- Walter Padbury (1820-1907), merchant and philanthropist, worked as a shepherd for the Burges brothers in York from 1836 to 1842.
- Stephen Parker (senior) (c.1790–c.1880), early York settler.
- Stephen Stanley Parker (1817–1904) J.P., M.L.C., son of Stephen Parker (senior)
- Stephen Henry Parker (1846–1927) Q.C., M.L.C., son of Stephen Stanley Parker
- Christopher Pullin (1947-), former judge, has a home in York.
- John Smithies (1802-1872), Wesleyan minister who tried to establish the Gerald Mission in York.
- George Temple-Poole (1856-1934), architect of major York buildings.
- Tommy Windich (c1840-c1876), Indigenous Australian member of a number of exploring expeditions in Western Australia in the 1860s and 1870s. Worked at York.
- John Burdett Wittenoom (1788-1855), early settler and land owner.
- James William Wright (1854-1917), architect of York Town Hall and other buildings in York, partner in railway extension to York.
At the post office site, the mean annual daily maximum temperature is 24.7 °C (76.5 °F) and the mean annual daily minimum temperature is 10.5 °C (50.9 °F). The hottest month is January with a mean maximum temperature of 33.6 °C (92.5 °F), while the coolest month is July with a mean minimum temperature of 5.3 °C (41.5 °F). Mean temperatures are based on data from 1880 to 1996. York has a mean annual rainfall of 449.8 millimetres (17.71 in). The wettest month is June with 87.9 millimetres (3.46 in) and the driest is January with 9.5 millimetres (0.37 in).
A severe thunderstorm lashed the town and surrounding areas on 27 January 2011, resulting in roofs being ripped off, trees being uprooted and power lines being brought down. About 40 houses were damaged in the town as a result of the storm but no injuries were reported.
|Climate data for York and York Post Office (averages: 1880–1996; extremes: 1934–2016)|
|Record high °C (°F)||46.6
|Average high °C (°F)||33.6
|Average low °C (°F)||16.6
|Record low °C (°F)||7.4
|Average rainfall mm (inches)||9.5
|Average rainy days (≥ 0.2mm)||1.4||2.2||2.7||5.8||9.9||14.6||15.3||13.1||10.0||6.4||4.2||2.1||87.7|
|Source: Bureau of Meteorology|
Facilities and attractions
The town has adapted by changing from a traditional sheep and wheat agricultural community into a tourist town. It features festivals, a motor museum, art galleries, recreational facilities including skydiving and paragliding, many bed and breakfast services and the picturesque Avon River. The town population in 2010 was approximately 3800 and increasing 4% annually.
York is well serviced with all essential facilities, including York District High School for students from kindergarten to Year 10. The York Visitor Centre is located in the Town Hall. The York Community Resource Centre enables access to tertiary education. There is a 24/7 medical service, the York District Hospital, library, and swimming pool.
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- "Government Notice". The Perth Gazette and Western Australian Journal. 11 July 1835. p. 526. Retrieved 22 January 2016.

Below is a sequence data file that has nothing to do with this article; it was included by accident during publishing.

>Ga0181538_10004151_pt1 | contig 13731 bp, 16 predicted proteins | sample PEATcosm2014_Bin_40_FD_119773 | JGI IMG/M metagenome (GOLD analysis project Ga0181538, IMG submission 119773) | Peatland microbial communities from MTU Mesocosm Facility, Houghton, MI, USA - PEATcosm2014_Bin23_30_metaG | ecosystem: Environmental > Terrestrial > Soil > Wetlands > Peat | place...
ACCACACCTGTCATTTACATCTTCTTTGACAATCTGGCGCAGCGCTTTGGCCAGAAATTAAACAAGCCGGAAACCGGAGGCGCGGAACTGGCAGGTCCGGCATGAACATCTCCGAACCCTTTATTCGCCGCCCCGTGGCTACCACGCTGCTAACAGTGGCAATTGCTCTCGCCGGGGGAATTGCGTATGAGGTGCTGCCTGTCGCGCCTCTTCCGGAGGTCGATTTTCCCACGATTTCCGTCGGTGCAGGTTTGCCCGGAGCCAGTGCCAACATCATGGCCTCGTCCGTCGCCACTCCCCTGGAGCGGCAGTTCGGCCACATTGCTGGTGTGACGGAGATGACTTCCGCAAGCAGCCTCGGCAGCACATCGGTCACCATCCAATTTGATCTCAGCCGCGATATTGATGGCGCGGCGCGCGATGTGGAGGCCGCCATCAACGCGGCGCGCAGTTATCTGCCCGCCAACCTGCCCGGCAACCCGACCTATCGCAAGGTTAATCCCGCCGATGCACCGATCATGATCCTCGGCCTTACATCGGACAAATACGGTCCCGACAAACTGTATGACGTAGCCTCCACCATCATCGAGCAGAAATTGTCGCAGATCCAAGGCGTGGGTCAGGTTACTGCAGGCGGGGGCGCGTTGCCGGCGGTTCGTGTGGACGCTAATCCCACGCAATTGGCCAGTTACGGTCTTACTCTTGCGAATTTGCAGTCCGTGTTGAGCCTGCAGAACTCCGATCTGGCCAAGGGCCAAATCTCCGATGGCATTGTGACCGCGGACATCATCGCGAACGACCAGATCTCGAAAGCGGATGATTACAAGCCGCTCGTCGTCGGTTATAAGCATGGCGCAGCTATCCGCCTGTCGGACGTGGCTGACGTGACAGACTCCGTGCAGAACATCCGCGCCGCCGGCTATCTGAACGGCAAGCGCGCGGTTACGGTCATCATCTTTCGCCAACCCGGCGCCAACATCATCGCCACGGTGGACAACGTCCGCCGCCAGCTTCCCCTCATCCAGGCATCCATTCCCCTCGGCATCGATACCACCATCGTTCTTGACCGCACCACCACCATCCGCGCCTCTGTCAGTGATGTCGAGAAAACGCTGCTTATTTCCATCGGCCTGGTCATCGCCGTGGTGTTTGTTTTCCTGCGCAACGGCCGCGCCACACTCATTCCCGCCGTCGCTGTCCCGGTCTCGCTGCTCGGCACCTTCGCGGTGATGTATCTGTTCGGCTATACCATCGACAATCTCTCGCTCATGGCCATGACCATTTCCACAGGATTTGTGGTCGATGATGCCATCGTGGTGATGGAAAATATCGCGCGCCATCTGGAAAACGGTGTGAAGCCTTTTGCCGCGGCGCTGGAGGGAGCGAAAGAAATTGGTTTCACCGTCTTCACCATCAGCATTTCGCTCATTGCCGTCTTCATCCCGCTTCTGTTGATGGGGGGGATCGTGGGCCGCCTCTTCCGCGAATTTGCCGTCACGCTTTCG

- "Perth Surrounds". State Heritage Office. Government of Western Australia. 10 June 2013. Retrieved 22 January 2016.
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- Taylor, Thomas George (1860). Western Australia; its history, progress, position, & prospects, Volume 13. London: G.Street. p. 10. Retrieved 26 January 2016.
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- Hasluck, Paul ("Polygon") (12 September 1931). "Centenary of York – The First Inland Settlement". The West Australian. p. 4. Retrieved 23 January 2016.
- Dale, Robert (1833). "Letters from Mr. Dale, giving a summary description of the country passed over in going to Mount Bakewell, and, also, in an Expedition to examine the Country to the North and South of that place". Journals of Several Expeditions Made in Western Australia During the Years 1829, 1830, 1831 and 1832: Under the Sanction of the Governor, Sir James Stirling. London: Joseph Cross. pp. 155–160. Retrieved 23 January 2016.
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- John E Deacon: A Survey of the Historical Development of the Avon Valley with Particular Reference to York, Western Australia During the Years 1830-1850, UWA, 1948, p.75.
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- John E Deacon: A Survey of the Historical Development of the Avon Valley with Particular Reference to York, Western Australia During the Years 1830-1850, UWA, 1948, pp.165, 173 and 218.
- Inquirer 28 January, 1852, p.3.; Perth Gazette and Independent Journal of Politics and News 10 June 1857; Inquirer and Commercial News, 3 February 1858, p.1.
- St. Patrick's Catholic Church, York, Western Australia," Medievalism in Australian Cultural Memory, accessed 19 August 2013.
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- Perth Gazette 18 November 1870 page 3
- Van Bremen, I. H. (Ingrid H.); National Trust of Australia (W.A.); Heritage Council of Western Australia (1993), York Court House, police station & lock-up : conservation plan for the National Trust of Australia (W.A.), The Trust, retrieved 16 December 2016
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- "Monthly Climate Statistics for Australian Locations – York Post Office". Bureau of Meteorology website. Bureau of Meteorology. Retrieved 3 December 2016.
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- "Houses damaged in trail of destruction across WA". The West Australian. 31 January 2011. Retrieved 24 April 2011.